Everyone pays in Hockey plan
Federal Treasurer Joe Hockey

Thousands of families will be stripped of their welfare payments and the States deprived of $80 billion in school and hospital funding in Joe Hockey's first Budget that sets its sights on achieving a surplus within four years.

Leaving few areas of government spending untouched, the Treasurer revealed debt would be slashed by $300 billion over the next decade to drag the nation's finances to within $2.8 billion of surplus in 2017-18.

Every welfare payment, except the pension, will be either frozen for at least two years or reduced. From 2017, the pension will be indexed permanently to inflation.

Stay-at-home mums will be forced back to work after their youngest child turns six, and Family Tax Benefit Part A payments will start to reduce once household incomes exceed $94,316 a year.

The threshold for FTB Part B will be slashed to $100,000, down from $150,000.

This will see about 140,000 families lose welfare payments once the changes are phased in over the next three years.

Changes to welfare benefits will generate the biggest saving, reaping $8.3 billion in savings over the next five years, shading a $7.9 billion cut to foreign aid.

From July 1 next year, the sick will have to pay $7 co-payments for bulk-billed visits to the GP, out-of-hospital pathology and imaging services, as well as an extra $5 for Pharmaceutical Benefits Scheme scripts from January 1.

Two dollars from every $7 co-payment will go to the doctor or service provider and $5 will go into a Medical Research Future Fund until it reaches $20 billion.

Mr Hockey said he had built tax cuts into his "contribute and build" Budget. They are expected to be unveiled closer to the 2016 election.

The Budget confirmed that high-income earners will pay a deficit tax of 2 per cent for income over $180,000, capped for three years.

Petrol fuel excise, which has been frozen at 38.1¢ a litre since 2001, will be indexed twice yearly, beginning on August 1. Within three years, motorists will be paying an extra $990 million in taxes a year.

Prime Minister Tony Abbott promised before the election not to increase taxes.

But Mr Hockey yesterday defended the broken pledge, saying "the most significant promise we made was to fix the budget".

About 800,000 small and medium-sized businesses will get a 1.5 percentage point cut to company tax from July next year.

For about 3000 large companies, the tax cut will offset the Government's paid parental leave levy.

Significant higher education changes will allow universities to set their own tuition fees from 2016.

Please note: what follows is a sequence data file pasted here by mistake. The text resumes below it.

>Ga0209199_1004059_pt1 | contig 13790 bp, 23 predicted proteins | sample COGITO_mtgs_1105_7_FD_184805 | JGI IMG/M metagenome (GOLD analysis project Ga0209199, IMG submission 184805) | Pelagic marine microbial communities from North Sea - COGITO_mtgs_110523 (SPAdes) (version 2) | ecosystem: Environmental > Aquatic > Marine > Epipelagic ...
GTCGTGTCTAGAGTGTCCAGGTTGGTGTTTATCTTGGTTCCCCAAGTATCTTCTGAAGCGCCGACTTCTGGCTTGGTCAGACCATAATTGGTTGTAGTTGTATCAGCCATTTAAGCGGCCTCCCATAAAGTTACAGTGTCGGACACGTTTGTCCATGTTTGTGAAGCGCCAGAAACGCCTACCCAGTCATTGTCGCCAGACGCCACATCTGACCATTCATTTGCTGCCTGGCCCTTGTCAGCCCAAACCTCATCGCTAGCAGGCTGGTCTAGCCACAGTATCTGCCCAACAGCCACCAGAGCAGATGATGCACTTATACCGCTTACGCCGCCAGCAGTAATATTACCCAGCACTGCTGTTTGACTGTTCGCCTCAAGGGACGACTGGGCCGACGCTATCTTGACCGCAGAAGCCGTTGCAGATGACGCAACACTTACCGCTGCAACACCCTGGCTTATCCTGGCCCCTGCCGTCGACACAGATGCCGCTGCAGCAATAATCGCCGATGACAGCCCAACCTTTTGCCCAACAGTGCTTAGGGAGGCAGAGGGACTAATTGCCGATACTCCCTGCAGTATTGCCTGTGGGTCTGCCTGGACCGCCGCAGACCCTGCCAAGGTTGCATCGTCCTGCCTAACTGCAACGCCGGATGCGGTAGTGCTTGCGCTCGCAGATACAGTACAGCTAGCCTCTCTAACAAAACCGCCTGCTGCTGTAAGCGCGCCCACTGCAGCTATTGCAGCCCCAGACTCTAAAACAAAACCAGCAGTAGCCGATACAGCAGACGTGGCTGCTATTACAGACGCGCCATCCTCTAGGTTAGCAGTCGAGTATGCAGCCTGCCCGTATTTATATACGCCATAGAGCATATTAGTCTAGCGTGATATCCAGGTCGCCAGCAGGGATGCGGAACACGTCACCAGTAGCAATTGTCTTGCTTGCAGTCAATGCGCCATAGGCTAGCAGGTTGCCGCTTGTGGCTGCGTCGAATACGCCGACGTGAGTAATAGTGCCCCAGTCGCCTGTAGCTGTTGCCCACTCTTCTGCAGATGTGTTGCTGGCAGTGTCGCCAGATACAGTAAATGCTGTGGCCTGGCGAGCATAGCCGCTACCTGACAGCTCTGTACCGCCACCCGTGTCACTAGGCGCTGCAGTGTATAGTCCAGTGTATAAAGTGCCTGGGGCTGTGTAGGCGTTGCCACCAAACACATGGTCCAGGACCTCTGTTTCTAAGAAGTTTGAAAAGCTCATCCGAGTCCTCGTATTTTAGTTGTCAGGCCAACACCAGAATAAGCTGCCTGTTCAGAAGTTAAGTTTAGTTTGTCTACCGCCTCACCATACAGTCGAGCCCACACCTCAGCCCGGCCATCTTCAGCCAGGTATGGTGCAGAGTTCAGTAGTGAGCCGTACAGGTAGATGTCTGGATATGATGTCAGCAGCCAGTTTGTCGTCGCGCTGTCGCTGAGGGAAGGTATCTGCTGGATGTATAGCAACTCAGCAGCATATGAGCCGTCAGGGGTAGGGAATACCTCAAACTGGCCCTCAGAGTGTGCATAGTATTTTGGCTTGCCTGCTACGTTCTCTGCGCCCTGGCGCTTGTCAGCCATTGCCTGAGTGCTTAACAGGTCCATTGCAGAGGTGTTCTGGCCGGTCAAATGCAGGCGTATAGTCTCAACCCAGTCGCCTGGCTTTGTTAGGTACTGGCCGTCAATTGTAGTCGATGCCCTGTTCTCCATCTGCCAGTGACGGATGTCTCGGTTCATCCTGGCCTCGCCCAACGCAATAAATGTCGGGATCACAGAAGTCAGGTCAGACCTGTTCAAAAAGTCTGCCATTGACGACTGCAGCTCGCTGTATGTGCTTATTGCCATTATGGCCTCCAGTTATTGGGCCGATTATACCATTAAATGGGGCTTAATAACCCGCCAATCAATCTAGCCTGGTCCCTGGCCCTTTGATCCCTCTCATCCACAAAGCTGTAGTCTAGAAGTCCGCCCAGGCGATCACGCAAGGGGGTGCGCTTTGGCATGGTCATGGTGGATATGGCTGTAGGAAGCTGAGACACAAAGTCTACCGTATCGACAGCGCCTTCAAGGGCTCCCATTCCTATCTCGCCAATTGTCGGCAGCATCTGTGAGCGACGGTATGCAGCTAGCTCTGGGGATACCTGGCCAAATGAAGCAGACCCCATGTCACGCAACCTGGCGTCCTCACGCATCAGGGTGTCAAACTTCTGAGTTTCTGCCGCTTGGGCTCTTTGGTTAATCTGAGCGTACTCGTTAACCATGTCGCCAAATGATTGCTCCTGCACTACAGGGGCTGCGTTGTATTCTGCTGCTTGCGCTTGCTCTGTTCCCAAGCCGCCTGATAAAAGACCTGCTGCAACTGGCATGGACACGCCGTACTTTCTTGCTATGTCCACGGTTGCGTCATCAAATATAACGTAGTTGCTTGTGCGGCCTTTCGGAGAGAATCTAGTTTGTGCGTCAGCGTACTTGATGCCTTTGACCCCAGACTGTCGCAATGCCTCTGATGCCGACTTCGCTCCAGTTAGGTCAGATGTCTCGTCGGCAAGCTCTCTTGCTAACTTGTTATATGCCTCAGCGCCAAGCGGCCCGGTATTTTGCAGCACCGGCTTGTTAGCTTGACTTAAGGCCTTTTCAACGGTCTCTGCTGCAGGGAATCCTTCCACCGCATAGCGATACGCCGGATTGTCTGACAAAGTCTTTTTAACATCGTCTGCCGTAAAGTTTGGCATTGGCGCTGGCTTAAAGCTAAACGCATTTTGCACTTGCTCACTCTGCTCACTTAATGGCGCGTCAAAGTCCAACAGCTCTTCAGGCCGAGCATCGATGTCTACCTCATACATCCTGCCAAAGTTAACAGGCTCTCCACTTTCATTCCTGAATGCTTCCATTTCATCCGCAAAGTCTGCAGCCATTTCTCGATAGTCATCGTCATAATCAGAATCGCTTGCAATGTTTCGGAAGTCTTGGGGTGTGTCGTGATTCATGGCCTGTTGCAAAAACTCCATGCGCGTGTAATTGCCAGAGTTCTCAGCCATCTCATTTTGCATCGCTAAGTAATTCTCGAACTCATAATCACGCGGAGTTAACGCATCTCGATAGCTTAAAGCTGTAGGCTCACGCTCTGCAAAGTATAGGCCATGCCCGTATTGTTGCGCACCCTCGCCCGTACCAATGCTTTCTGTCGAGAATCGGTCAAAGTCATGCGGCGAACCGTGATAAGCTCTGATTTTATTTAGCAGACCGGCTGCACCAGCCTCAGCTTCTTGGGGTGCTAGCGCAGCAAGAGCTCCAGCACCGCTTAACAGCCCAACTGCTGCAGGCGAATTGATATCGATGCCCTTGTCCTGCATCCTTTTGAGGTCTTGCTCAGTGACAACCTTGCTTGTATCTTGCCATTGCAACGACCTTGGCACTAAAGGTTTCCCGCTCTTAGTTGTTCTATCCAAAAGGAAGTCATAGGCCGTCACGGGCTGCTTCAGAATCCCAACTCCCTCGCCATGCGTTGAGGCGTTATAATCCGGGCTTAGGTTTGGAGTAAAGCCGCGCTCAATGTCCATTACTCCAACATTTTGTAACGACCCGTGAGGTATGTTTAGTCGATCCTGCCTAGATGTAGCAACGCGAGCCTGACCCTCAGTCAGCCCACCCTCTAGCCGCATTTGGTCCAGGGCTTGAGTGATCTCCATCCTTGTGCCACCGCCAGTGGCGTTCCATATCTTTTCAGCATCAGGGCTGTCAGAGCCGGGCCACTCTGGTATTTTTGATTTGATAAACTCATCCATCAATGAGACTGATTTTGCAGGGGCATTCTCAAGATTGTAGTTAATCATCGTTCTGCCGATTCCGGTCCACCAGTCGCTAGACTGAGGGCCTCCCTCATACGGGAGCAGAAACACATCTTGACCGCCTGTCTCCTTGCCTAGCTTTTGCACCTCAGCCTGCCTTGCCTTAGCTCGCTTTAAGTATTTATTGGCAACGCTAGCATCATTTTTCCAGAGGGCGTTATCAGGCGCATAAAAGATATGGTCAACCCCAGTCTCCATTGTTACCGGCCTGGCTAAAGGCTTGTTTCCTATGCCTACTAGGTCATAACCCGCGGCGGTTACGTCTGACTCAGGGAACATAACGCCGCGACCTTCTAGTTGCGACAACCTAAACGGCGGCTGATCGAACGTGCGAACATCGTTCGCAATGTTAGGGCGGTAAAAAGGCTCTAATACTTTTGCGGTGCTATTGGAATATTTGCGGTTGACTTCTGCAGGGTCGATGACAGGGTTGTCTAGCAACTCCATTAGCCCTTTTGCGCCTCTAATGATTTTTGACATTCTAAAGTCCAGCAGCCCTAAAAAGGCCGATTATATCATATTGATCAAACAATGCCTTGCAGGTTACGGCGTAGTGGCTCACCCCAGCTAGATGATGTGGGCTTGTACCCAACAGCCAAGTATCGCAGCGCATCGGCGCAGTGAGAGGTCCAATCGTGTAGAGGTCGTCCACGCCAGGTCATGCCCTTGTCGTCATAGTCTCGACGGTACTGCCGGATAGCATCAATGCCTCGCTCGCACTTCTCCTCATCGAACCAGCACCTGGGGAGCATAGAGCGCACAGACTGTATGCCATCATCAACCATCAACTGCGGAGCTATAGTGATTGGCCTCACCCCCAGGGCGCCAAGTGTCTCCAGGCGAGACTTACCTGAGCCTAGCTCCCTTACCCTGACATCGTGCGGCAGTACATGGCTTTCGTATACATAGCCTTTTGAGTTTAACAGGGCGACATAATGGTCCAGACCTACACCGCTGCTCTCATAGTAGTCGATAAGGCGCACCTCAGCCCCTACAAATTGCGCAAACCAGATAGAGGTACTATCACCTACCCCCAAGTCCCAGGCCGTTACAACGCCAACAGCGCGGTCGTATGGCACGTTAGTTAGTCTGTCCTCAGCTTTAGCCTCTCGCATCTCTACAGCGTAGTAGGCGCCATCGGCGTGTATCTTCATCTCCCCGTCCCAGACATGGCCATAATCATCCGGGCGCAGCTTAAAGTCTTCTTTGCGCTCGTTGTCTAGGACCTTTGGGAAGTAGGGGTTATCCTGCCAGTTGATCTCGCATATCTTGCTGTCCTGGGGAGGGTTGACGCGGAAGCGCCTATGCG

This will likely see the established "sandstone" universities set premium prices for their degrees. Students will remain eligible for concessional loans, albeit at a less generous rate.

Instead of being linked to CPI, loans would be repaid at the cost of Government bonds, capped at 6 per cent. And by lowering the income at which students must start repaying loans, the Commonwealth will receive $3.2 billion extra from HELP loans over four years.

From July, the Government will offer concessional trade support loans worth up to $20,000 for four-year apprenticeships.

In a potential flashpoint for Commonwealth-State relations, the Federal Government plans to shave $80 billion off school and hospital funding over the next 10 years by adopting what it calls "sensible indexation". This comprises $50 billion for hospitals and $30 billion for schools.

Without this indexation change, WA was scheduled to receive an extra $8 billion for its schools and hospitals.

Premiers will be furious at this change and States are likely to demand an urgent review of the GST with a view to expanding its scope and its rate.

Shadow treasurer Chris Bowen said the Budget was "built on Tony Abbott's act of mass deceit".

"Every family in Australia would be hit by new taxes and cost-of-living increases," Mr Bowen said.

Welfare groups said families, pensioners and young people would bear the brunt of the Government's Budget cuts.

"There are measures in this Budget that rip the guts out of what remains of a fair and egalitarian Australia," St Vincent de Paul Society chief John Falzon said.

Business Council of Australia chief executive Jennifer Westacott said the Budget was a "solid start" but more work needed to be done to support growth.

Ms Westacott said it was disappointing "ad hoc" measures such as the deficit levy had been included and said she was concerned savings fell too heavily on some families and young people trying to find work.

Greens leader Christine Milne said: "This is a divisive and brutal Budget written in the boardrooms of big business.

"Tony Abbott's rhetoric about sharing the burden is a lie."

Tony Abbott's rhetoric about sharing the burden is a lie. " Greens leader Christine Milne

The West Australian

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